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Not This Blog:

Reuters reports:

A successful blog "kind of opens the kimono and from a brand point of view lets people know who you are," says Rob Frankel, a Los Angeles-based branding consultant who has advised clients ranging from Re/Max to Honda Motorcycles and Sea World.

For the sake of our readers, my kimono stays closed. (Hat tip: How Appealing.)

OrinKerr:
From the story:
But it has to be done right, in the spirit of blogging and not of advertising, and you can't just task the intern with the job.
That's wrong, too. Many of our best posts are written by our intern; you just need to know how to hire the best interns for the job.
1.16.2008 4:32pm
Virginian:

For the sake of our readers, my kimono stays closed.



Arigatou gozaimasu, Volokh-san.
1.16.2008 4:43pm
alias:
I don't think Frankel would suggest that Tom Goldstein show us anything more than his iPhone.
1.16.2008 4:52pm
Anderson (mail):
Obviously, it's the interns who are meant to keep their kimonos open.
1.16.2008 5:00pm
Q the Enchanter (mail) (www):
Well, all I've got's this damn mawashi. What now?
1.16.2008 5:09pm
Gary Anderson (mail):
Well if you never open your kimono, how do you -- you know -- wash yourself?
1.16.2008 5:11pm
GeoffBro (mail):
Somewhat surprisingly, this is actually a pretty common business phrase. I've heard it used quite frequently over the past few years... I suspect it's got the zing that marketers look for.
1.16.2008 5:23pm
WHOI Jacket:
I've got this weird mental image of the Conspirators as geisha.



Excuse me, I need to go find a grapefruit spoon.
1.16.2008 5:36pm
pgepps (www):
Wow, what a bunch of waru no otaku you have here, friends! :-)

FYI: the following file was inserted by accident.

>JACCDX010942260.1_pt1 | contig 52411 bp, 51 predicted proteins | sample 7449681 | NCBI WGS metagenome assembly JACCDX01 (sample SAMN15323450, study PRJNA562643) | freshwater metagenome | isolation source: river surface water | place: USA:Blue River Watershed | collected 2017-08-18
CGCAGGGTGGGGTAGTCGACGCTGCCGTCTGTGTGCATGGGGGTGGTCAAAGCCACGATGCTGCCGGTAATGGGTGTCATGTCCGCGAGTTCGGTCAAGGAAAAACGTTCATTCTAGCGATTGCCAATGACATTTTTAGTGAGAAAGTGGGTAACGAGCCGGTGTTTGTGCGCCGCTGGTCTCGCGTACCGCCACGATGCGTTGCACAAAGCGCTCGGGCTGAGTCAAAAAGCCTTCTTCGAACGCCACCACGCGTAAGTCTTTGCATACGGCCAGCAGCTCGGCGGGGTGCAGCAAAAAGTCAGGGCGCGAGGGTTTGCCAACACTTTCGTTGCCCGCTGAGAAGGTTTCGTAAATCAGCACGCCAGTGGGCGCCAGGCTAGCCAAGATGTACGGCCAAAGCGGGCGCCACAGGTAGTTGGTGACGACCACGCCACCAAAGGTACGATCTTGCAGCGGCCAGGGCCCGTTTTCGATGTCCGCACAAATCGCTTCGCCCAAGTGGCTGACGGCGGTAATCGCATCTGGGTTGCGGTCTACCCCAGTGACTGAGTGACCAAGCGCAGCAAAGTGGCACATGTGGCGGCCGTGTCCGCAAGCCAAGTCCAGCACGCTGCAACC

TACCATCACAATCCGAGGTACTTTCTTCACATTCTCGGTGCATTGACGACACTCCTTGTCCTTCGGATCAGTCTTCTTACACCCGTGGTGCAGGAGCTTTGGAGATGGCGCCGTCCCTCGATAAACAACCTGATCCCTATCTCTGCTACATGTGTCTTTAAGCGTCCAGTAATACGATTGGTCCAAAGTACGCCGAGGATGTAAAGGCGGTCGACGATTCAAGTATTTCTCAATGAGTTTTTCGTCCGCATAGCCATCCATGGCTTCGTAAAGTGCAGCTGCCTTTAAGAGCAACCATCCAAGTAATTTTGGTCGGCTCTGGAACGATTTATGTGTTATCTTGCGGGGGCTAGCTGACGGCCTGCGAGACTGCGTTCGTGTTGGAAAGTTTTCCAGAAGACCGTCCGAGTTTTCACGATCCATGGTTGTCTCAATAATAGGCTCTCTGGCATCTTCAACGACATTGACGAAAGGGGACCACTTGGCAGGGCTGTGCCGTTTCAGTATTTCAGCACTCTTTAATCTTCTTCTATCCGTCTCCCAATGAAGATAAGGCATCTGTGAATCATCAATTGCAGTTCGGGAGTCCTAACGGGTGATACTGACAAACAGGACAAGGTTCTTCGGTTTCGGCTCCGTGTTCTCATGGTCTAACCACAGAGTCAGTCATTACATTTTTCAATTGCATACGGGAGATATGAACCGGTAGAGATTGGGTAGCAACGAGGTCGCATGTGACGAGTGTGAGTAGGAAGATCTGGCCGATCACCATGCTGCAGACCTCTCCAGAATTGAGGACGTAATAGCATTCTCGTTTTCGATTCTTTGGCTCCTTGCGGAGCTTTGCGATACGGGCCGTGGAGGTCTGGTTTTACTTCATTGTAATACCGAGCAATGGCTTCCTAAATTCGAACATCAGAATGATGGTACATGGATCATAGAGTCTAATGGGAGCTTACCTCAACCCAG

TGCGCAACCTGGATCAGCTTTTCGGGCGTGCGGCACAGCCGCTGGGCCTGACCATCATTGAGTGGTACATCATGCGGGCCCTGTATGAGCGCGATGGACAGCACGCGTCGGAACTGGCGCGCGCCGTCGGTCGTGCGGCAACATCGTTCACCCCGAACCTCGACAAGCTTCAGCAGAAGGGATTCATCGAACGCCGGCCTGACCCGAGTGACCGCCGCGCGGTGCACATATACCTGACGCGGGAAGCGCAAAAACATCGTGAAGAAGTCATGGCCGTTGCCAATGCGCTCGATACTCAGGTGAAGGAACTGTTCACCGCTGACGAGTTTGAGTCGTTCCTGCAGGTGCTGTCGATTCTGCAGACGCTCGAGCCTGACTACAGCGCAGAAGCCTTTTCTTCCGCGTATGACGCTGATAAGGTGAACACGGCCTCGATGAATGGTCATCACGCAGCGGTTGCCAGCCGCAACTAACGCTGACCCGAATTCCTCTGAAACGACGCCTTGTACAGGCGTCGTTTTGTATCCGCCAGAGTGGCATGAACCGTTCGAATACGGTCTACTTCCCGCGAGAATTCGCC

1.16.2008 5:47pm
theobromophile (www):
Underneath their kimonos?
1.16.2008 5:57pm
Mark Schuldenfrei (mail):
I first heard about the phrase "open kimono" when I interned at IBM in 1981. They had an IBM Jargon Book that defined many interesting phrases.

"Open Kimono" had two meanings, according to that dictionary (and my memory). One was "To be completely, unreservedly and openly honest with you". So, if I think that your proposal is going to end your career, but it is not polite to say so, I can ask "May I go open kimono with you about your proposal?"

The other meaningwas "to give you a glimpse of something that I am not permitted to tell you". For example, if you are about to take a job with another division working on a computing device that will be ready in a year, while I know that there is a confidential project that does the same thing, better and cheaper, that ships in a month, I might tell you, open kimono, about this secret project - even though I should not.

I found it fascinating to pretend to understand the etymology of that phrase, but, alas, it was not revealed in that dictionary. :-)
1.16.2008 6:54pm
Anon Y. Mous:

For the sake of our readers, my kimono stays closed.

Come on! How 'bout just a quick peek?
1.16.2008 7:32pm
MXE (mail):
I really hope this phrase has some innocent origin. Otherwise "opens the kimono" sounds a lot like "drops trou" to me.

Sigh...business jargon. Never say in two syllables what you can say with an obscure acronym.
1.16.2008 8:46pm
Toby:
Well remember the fascination with Japanese management in the '70s and '80s
1.16.2008 9:31pm
RainerK:
Mark Schuldenfrei's interesting explanation notwithstanding, wouldn't an open kimono only be meaningful on a video blog?
1.16.2008 9:59pm
K Parker (mail):
But what if we need to perform an involuntary rectal exam?






Virtually, of course...
1.17.2008 8:12pm